- Click on Select/Inverse.
- Click the add layer mask button in your layers pallet.
- Click select/Reselect.
- Click on the gradient tool and make sure you have it set to a black to white reflected gradient.
- Click on the part of your image that should remain focused and drag toward the edge of the picture perpendicular to the intended strip of focus and release.
- Right Click on the layer mask and click on Apply Layer Mask.
- Click on Filter/Blur/Gaussian blur, and drag the slider to create the blur.
I’m sure you can find a more long winded tutorial somewhere, but if you have a moderate knowledge of Photoshop, this should suffice as a bare bones process to get you started.
Someone has come up with these fancy zip ties with leaves on the ends. They’ve got them in all sorts of colors for different application, from attaching plants to support rods, to making your iPod cord look like it’s sprouted white leaves. I like ’em. I hope they become a thing. And they sell them on Amazon!.
It’s that time of the year again. The first Saturday in October is one of those few days of the year when I’m glued to the weather channel, hoping to see that little puffy cloud icon that around here means dreary, overcast weather. Photography weather. Pastels on the Plaza weather. Overcast weather seems like such a fixture around here that I don’t know why we bother having a weather forecast at all. The weather guy could just put up a poster with a dreary little cloud and a sign reading, “Partly cloudy”, and go on vacation for a few months. He would probably improve his record. Somehow, that first Saturday in October seems to be an exception. In recent years we’ve found ourselves sitting in a puddle in the rain, trying to draw on the sidewalk with a muddy piece of chalk, or plagued with steep shadows and gusts of wind that erase an hour’s work in an instant. This year, things were terrifyingly different. The weather was perfect. There was no excuse for failure.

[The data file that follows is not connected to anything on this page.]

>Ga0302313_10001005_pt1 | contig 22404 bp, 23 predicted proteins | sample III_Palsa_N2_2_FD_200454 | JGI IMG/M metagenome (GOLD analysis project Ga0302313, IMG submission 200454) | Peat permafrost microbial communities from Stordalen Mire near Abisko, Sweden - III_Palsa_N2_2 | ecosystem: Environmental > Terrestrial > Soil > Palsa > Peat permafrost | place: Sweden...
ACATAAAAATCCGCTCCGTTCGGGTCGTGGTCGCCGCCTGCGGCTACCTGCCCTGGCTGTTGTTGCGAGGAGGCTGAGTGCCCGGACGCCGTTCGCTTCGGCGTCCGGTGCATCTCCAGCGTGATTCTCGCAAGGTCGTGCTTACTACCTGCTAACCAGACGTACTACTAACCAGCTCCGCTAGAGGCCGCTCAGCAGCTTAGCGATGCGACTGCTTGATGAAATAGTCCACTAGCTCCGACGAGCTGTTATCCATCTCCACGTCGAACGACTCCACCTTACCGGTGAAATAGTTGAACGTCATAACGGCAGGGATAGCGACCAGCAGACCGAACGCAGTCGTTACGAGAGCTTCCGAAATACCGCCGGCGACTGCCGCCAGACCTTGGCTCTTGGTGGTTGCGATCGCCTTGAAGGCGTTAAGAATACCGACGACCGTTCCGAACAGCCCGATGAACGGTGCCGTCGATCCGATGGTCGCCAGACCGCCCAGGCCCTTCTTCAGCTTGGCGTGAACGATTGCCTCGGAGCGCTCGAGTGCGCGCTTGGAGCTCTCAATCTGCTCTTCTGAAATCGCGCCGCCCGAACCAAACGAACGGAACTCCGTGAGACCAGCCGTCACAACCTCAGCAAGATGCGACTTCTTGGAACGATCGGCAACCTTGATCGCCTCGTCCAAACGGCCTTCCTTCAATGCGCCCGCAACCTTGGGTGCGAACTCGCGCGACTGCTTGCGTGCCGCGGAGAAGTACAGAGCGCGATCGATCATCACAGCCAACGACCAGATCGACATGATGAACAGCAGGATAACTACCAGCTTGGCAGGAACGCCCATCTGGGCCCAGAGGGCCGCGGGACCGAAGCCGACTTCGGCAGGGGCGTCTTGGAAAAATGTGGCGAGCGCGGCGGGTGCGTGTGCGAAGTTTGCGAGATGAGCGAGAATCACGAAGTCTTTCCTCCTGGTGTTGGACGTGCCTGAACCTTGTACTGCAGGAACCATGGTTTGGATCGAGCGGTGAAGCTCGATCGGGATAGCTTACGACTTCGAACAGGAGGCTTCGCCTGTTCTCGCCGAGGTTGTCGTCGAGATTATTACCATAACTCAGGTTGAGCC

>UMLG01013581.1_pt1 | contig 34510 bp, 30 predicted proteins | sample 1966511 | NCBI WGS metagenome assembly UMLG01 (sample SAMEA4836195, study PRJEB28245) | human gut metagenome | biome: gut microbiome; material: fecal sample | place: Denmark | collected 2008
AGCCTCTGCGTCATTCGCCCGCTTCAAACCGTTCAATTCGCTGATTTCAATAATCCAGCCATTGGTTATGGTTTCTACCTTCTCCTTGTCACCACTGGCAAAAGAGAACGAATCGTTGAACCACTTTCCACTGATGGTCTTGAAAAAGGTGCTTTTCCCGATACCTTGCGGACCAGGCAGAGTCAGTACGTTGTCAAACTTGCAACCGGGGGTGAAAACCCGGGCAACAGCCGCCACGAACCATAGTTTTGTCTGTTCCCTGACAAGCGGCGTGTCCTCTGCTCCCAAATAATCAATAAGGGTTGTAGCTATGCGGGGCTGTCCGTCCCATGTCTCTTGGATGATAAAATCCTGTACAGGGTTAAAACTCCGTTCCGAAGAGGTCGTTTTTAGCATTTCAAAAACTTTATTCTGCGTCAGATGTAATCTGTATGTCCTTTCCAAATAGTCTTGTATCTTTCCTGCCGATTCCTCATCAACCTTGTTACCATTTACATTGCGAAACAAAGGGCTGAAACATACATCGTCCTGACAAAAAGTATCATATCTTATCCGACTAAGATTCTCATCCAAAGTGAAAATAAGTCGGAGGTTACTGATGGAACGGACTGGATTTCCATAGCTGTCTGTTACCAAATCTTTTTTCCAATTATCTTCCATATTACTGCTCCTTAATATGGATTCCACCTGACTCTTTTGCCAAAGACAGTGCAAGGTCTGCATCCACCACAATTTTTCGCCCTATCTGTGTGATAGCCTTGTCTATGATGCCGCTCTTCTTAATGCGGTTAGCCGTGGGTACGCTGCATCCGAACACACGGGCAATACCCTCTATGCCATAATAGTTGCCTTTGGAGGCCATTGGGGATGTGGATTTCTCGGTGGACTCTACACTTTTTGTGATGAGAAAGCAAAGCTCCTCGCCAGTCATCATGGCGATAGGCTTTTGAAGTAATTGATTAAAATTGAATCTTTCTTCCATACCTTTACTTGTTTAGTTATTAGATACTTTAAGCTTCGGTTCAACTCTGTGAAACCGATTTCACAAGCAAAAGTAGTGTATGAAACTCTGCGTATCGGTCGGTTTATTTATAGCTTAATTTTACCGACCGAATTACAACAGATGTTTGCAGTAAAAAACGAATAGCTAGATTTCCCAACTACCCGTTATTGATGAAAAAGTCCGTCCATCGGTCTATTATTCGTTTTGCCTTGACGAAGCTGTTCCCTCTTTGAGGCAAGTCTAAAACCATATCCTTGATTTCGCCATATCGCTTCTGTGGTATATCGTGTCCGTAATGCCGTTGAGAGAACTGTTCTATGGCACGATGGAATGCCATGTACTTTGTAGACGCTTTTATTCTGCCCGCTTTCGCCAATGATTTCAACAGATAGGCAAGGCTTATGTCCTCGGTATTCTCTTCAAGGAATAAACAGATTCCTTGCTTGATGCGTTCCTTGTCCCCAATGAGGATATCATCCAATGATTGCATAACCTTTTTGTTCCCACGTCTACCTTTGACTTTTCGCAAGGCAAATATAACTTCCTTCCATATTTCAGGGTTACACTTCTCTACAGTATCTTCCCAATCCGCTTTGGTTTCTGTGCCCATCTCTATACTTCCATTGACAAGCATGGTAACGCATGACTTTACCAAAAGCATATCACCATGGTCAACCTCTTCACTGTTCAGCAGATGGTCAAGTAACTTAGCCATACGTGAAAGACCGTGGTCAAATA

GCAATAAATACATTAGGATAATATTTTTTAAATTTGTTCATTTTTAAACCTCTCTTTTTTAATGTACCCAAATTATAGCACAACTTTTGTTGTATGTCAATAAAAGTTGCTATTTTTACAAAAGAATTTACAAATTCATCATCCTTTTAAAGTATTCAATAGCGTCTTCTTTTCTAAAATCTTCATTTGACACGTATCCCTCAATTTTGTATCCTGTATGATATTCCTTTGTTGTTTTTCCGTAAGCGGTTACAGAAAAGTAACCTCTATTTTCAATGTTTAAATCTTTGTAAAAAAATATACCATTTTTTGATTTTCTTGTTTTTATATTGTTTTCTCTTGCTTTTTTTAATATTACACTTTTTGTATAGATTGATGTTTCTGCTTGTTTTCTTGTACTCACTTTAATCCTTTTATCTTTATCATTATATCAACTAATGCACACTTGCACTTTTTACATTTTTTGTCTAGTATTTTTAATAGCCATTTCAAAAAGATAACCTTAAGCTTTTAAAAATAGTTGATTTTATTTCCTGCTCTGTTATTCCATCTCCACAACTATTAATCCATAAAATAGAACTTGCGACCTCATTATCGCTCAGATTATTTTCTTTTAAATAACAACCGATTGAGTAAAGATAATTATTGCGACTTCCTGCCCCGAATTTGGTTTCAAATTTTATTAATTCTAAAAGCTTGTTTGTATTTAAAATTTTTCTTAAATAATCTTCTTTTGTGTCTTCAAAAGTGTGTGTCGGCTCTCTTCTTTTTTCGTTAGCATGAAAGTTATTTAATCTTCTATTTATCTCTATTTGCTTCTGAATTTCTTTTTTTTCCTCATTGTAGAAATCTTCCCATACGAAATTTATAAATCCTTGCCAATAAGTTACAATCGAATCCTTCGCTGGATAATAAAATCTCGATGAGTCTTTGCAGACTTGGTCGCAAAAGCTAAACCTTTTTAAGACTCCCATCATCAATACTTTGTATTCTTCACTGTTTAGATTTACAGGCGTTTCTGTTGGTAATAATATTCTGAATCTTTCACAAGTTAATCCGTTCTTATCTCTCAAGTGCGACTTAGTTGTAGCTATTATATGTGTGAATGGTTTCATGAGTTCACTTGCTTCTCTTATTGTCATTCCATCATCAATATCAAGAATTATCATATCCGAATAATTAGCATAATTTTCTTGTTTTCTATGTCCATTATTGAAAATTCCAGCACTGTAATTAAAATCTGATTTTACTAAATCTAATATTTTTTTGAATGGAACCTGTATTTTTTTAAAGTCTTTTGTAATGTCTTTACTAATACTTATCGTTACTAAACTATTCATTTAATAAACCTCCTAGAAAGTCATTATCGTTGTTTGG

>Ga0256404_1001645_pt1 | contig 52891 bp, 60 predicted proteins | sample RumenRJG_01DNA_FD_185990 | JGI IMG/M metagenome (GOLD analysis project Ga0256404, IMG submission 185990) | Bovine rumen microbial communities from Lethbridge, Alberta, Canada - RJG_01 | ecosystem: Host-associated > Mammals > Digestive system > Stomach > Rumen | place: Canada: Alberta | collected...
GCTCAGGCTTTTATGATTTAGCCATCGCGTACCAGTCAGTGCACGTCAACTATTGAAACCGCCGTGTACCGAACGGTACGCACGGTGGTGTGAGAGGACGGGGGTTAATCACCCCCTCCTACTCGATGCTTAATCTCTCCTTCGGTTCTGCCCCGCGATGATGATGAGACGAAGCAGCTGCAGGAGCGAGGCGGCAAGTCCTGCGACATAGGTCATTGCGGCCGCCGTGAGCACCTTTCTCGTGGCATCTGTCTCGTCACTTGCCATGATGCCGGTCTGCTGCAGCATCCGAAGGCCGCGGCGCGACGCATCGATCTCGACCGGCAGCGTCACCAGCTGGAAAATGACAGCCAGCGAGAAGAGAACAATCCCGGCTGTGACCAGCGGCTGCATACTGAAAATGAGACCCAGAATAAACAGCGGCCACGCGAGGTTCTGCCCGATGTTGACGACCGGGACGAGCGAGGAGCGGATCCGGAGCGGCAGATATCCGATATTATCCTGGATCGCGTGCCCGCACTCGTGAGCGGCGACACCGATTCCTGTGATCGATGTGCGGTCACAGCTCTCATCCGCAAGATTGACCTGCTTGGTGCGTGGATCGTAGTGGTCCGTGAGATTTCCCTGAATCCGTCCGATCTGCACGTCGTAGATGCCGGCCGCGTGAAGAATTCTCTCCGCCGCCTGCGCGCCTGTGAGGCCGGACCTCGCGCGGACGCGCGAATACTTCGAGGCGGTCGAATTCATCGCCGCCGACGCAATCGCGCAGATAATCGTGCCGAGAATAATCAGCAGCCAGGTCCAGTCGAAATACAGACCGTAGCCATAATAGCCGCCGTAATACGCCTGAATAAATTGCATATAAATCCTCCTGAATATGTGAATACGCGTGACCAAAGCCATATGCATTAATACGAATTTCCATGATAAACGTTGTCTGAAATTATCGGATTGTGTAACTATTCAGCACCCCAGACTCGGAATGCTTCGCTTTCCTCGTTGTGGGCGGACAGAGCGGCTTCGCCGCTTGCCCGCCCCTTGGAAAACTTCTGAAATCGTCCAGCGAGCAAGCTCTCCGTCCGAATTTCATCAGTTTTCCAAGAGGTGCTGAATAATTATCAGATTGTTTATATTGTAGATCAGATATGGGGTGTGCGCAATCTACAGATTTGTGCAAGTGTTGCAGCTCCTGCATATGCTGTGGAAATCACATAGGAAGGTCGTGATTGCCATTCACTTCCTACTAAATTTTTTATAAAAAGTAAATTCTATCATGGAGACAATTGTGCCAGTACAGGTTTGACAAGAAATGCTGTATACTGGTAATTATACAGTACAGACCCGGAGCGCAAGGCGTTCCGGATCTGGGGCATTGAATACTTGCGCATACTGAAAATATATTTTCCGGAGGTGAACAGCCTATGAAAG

I was worried there for a bit, but it all came together pretty well. Click the image above to see my full picture. My entry once again was dedicated to local garden coach and designer Genevieve Schmidt. The event brings together local businesses and local artists on behalf of a north coast children’s charity, which is a big win for everyone involved. Here’s a shot of the east side of the plaza, one of the four sections of pastels:
I noticed a lot of returning artists from past years, though notably absent was Coco Thorpe, veteran of 17 Pastel years, who stopped by to cheer us on, but didn’t deign to coat herself in chalk this year. In her place for Holly Yashi, we once again have Leah Vaughn, with what I think is her best entry yet:
Her husband, graphic designer Casey Vaughn, designed this square for Tomas Jewelry:
Shortly after staking my claim on an empty square, an artist settled into the square beside me. It turns out it was Alan Sanborn, a former watercolor instructor for HSU with a master’s in art and quite a portfolio. At one point I accused the man of using luminous paint. His way with light is enviable. He was doing a farm scene from memory, a reproduction of one of his previous works which can be seen here on his site.
Also returning was a personal favorite of mine, Jerry Lee Wallace, who I missed once again this year. I was too focused on my own work to do a walkaround until later.
This one clearly came from Duane Flatmo, a man of many talents, everything from building fire breathing dragons, to playing the guitar with an eggbeater.
I was especially impressed by the square for The Sushi Spot. They did a flawless job of making the nori, and from concept to execution, it was truly exceptional. Their sushi is awesome as well, a contender for the best in town, and they do take out even when they’re busy, unlike someone else.
Another square that has been consistently good in recent years is The Alibi. If you like your bars dark, your gin and tonic glowing and with a burger on the side, this is the bar for you. I don’t know who the artist was on this one either, but I like their work.
I thought the entry for Kash Boodjeh was cute.
And this one from Humboldt Wildlife Care center was fun. I didn’t even know they made beer out of smashed owls.
Next year, should I participate again. I want to take a break part way through and just spend some time taking pictures of works in progress.